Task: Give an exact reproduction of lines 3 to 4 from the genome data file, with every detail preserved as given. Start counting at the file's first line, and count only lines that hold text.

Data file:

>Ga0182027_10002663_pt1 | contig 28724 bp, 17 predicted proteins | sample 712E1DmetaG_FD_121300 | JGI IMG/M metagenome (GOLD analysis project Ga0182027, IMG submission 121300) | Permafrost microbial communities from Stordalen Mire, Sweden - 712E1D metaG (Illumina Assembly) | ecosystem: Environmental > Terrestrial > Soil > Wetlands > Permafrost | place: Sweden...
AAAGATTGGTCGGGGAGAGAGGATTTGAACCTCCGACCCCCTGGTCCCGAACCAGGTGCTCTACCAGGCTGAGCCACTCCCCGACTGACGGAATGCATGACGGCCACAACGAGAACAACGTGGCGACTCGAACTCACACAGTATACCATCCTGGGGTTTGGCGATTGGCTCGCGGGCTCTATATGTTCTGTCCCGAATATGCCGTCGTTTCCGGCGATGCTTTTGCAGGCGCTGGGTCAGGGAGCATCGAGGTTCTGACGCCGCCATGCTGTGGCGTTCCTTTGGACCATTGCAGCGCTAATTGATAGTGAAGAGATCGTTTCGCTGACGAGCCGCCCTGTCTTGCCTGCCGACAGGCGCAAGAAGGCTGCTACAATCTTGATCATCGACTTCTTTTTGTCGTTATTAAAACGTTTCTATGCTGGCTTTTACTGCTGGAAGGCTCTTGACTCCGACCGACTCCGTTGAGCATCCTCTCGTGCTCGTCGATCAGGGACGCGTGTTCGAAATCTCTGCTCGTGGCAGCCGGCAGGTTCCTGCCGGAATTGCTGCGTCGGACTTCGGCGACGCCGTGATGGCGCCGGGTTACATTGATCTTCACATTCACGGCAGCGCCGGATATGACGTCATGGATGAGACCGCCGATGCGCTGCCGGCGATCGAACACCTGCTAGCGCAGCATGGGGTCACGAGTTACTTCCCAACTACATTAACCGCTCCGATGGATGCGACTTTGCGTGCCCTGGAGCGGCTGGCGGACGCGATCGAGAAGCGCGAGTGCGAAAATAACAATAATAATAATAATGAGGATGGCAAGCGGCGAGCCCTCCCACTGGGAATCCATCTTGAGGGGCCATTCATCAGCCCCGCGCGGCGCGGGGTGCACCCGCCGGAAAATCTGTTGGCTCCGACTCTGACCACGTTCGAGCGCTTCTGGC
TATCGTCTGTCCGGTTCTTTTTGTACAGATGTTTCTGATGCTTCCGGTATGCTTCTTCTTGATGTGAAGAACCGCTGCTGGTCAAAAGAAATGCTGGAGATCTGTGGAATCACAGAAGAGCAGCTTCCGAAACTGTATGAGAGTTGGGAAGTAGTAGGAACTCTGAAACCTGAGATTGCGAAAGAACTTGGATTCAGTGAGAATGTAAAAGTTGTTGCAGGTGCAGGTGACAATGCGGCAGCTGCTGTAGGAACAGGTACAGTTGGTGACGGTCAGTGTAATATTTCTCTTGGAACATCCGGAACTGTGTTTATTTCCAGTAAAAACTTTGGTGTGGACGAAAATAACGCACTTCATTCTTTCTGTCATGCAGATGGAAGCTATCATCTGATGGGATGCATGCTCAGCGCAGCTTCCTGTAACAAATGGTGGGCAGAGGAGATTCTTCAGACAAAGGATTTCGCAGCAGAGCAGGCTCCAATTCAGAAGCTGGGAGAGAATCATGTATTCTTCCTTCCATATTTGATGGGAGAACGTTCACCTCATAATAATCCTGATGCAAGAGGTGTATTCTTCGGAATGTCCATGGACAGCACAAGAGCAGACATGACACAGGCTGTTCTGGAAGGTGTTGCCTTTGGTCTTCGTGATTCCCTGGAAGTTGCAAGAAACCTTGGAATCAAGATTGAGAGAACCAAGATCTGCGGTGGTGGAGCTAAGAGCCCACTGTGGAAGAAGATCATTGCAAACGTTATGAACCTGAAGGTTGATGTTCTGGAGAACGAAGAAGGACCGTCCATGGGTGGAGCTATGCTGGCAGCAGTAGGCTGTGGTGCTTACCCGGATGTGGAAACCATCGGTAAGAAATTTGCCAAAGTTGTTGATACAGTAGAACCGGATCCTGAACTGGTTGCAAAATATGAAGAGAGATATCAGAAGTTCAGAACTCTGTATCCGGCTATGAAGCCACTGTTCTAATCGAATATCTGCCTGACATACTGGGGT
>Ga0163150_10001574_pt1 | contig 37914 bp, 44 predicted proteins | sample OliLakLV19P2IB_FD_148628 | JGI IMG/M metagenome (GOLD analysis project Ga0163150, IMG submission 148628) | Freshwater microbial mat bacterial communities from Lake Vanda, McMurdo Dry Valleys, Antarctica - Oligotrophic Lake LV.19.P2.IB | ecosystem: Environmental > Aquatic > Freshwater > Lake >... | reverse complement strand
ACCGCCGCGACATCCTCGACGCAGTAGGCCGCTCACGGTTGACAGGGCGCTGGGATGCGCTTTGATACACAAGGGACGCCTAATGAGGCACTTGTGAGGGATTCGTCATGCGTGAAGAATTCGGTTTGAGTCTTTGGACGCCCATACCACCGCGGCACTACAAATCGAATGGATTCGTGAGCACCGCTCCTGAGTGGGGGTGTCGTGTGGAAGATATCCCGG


TATCGTCTGTCCGGTTCTTTTTGTACAGATGTTTCTGATGCTTCCGGTATGCTTCTTCTTGATGTGAAGAACCGCTGCTGGTCAAAAGAAATGCTGGAGATCTGTGGAATCACAGAAGAGCAGCTTCCGAAACTGTATGAGAGTTGGGAAGTAGTAGGAACTCTGAAACCTGAGATTGCGAAAGAACTTGGATTCAGTGAGAATGTAAAAGTTGTTGCAGGTGCAGGTGACAATGCGGCAGCTGCTGTAGGAACAGGTACAGTTGGTGACGGTCAGTGTAATATTTCTCTTGGAACATCCGGAACTGTGTTTATTTCCAGTAAAAACTTTGGTGTGGACGAAAATAACGCACTTCATTCTTTCTGTCATGCAGATGGAAGCTATCATCTGATGGGATGCATGCTCAGCGCAGCTTCCTGTAACAAATGGTGGGCAGAGGAGATTCTTCAGACAAAGGATTTCGCAGCAGAGCAGGCTCCAATTCAGAAGCTGGGAGAGAATCATGTATTCTTCCTTCCATATTTGATGGGAGAACGTTCACCTCATAATAATCCTGATGCAAGAGGTGTATTCTTCGGAATGTCCATGGACAGCACAAGAGCAGACATGACACAGGCTGTTCTGGAAGGTGTTGCCTTTGGTCTTCGTGATTCCCTGGAAGTTGCAAGAAACCTTGGAATCAAGATTGAGAGAACCAAGATCTGCGGTGGTGGAGCTAAGAGCCCACTGTGGAAGAAGATCATTGCAAACGTTATGAACCTGAAGGTTGATGTTCTGGAGAACGAAGAAGGACCGTCCATGGGTGGAGCTATGCTGGCAGCAGTAGGCTGTGGTGCTTACCCGGATGTGGAAACCATCGGTAAGAAATTTGCCAAAGTTGTTGATACAGTAGAACCGGATCCTGAACTGGTTGCAAAATATGAAGAGAGATATCAGAAGTTCAGAACTCTGTATCCGGCTATGAAGCCACTGTTCTAATCGAATATCTGCCTGACATACTGGGGT
>Ga0163150_10001574_pt1 | contig 37914 bp, 44 predicted proteins | sample OliLakLV19P2IB_FD_148628 | JGI IMG/M metagenome (GOLD analysis project Ga0163150, IMG submission 148628) | Freshwater microbial mat bacterial communities from Lake Vanda, McMurdo Dry Valleys, Antarctica - Oligotrophic Lake LV.19.P2.IB | ecosystem: Environmental > Aquatic > Freshwater > Lake >... | reverse complement strand